Youngest Vermont Legislator calls for activism at KSC

As a child, Kesha Ram became her school’s Student Council President, but with her self-described “versatility” and the ability to learn from politicians who came before her, she would eventually become the youngest legislator of Vermont at the age of 22.

State Representative Ram spoke about her life and political career on Wednesday, January 29, at Keene State College  during an event titled, “Creating the Beloved Community.”  The title of the event referred to the words and goals of Dr. Martin Luther King Jr., also known as MLK.

“I grew up in Los Angeles and I felt really involved as a young person. I read a lot of biographies about women and leaders of color particularly,” Ram shared. Along with telling her own story at the event, Ram explained before her presentation that one of her goals was to show how MLK’s legacy is still a, “living breathing entity.”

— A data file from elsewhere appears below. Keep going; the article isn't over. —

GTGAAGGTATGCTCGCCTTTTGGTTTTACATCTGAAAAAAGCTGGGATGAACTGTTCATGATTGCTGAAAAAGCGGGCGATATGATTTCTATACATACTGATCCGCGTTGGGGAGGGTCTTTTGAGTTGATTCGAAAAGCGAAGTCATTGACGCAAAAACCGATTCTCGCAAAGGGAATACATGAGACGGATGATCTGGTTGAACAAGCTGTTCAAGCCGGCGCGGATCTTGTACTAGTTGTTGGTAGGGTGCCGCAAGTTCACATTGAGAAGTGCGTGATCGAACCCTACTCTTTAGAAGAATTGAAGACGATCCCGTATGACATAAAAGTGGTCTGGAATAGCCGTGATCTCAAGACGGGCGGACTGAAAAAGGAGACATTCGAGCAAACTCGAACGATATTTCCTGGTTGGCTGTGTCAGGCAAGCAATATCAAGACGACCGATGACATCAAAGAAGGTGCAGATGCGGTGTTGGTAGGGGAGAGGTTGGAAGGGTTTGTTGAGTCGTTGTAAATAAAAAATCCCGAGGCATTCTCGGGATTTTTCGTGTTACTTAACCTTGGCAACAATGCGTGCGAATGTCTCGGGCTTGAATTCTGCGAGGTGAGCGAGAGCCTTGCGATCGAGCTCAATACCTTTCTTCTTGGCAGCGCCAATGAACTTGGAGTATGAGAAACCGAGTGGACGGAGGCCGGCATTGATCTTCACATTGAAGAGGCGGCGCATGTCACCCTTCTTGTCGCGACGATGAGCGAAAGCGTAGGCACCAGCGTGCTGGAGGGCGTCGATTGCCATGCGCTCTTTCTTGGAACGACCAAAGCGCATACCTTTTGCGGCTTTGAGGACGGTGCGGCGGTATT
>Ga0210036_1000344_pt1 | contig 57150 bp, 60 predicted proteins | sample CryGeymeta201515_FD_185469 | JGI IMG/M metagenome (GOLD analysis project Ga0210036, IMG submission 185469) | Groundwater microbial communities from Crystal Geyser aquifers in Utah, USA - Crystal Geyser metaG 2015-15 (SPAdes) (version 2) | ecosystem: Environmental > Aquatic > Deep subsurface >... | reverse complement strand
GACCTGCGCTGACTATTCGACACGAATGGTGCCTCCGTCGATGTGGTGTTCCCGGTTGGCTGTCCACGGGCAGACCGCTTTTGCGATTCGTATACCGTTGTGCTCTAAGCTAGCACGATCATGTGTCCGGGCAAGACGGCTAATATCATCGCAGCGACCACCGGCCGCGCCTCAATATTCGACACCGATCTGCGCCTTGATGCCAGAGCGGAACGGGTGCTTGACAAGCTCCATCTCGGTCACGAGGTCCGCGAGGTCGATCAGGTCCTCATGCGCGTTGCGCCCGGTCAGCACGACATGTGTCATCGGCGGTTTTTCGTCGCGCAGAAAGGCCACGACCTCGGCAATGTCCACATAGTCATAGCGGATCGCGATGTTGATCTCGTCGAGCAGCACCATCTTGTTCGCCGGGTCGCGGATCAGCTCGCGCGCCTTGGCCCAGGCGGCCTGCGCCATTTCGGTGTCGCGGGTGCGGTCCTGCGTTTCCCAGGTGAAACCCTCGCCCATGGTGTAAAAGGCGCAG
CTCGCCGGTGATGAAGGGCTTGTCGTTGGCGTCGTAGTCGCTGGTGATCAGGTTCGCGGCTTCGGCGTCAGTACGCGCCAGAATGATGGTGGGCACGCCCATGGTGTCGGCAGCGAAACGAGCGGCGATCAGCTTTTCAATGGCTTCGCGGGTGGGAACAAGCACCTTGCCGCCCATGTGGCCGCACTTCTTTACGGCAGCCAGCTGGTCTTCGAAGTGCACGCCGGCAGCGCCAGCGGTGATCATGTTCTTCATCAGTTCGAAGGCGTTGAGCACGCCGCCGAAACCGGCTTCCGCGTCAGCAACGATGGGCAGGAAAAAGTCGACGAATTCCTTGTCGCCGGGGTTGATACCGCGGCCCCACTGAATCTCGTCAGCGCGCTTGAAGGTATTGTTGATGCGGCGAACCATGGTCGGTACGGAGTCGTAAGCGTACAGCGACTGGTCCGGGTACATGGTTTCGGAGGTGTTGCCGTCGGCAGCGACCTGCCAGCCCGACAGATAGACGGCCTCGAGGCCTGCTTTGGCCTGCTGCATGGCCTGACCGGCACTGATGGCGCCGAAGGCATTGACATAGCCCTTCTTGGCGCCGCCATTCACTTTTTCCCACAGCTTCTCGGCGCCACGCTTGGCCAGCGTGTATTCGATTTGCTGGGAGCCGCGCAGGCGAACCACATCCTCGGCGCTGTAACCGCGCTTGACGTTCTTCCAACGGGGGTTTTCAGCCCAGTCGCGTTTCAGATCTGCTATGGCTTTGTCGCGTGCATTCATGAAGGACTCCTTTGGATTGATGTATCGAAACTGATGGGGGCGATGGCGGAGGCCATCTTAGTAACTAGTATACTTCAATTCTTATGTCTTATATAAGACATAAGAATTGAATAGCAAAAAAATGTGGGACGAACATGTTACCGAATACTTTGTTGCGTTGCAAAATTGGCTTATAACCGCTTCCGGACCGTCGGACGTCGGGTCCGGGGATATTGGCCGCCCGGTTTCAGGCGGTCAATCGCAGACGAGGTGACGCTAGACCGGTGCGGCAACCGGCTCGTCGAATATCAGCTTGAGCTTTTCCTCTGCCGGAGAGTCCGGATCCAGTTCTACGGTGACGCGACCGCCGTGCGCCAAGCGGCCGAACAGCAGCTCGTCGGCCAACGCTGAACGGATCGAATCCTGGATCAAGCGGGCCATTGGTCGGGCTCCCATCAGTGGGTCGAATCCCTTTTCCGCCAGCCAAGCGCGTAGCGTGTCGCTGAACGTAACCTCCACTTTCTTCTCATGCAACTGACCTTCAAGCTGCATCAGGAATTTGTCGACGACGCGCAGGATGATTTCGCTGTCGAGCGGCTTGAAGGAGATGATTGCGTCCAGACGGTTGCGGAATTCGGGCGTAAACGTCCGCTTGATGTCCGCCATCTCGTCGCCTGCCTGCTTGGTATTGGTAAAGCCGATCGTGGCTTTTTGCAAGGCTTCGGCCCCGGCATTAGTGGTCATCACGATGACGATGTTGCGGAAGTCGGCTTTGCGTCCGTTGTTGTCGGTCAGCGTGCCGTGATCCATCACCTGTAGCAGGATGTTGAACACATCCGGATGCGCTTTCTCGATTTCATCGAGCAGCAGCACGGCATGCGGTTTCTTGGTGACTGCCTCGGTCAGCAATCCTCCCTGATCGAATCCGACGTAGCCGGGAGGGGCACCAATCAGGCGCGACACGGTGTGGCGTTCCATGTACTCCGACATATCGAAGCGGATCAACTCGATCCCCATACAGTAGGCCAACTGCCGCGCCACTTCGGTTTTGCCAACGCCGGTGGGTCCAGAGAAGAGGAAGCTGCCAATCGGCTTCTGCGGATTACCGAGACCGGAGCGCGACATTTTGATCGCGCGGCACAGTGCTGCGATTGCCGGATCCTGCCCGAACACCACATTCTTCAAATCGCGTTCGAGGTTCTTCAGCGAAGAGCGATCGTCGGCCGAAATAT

Sam Lewis/ Equinox Staff: Vermont Legislator Kesha Ram speaks at Keene State College Wednesday, January 29, 2014.

Sam Lewis/ Equinox Staff:
Vermont Legislator Kesha Ram speaks at Keene State College Wednesday, January 29, 2014.

Ram stated, “A really big part of his [MLK’s] beloved community was that it was global—And that we know how to engage with people in our own backyard, in neighboring nations and across the world. In a way that involved diplomacy and engagement and not bombs and threats of war— or the reality of war.”

The presentation, held in the Lloyd P. Young Student Center’s Mountain View Room, also featured acoustic performances from Pamela Means. Means is a musician known for her activism with songs about politics and other social justice issues. During the performance, Means paid tribute to the late musician Pete Seeger by playing a rendition of his song,“If I Had a Hammer.”

Ram expressed, in her keynote speech, that Means’ music made her think of various conflicts and leaders of the past. Ram later described her own experiences with activism, which took place during a brief hiatus from politics while she was attending the University of Vermont.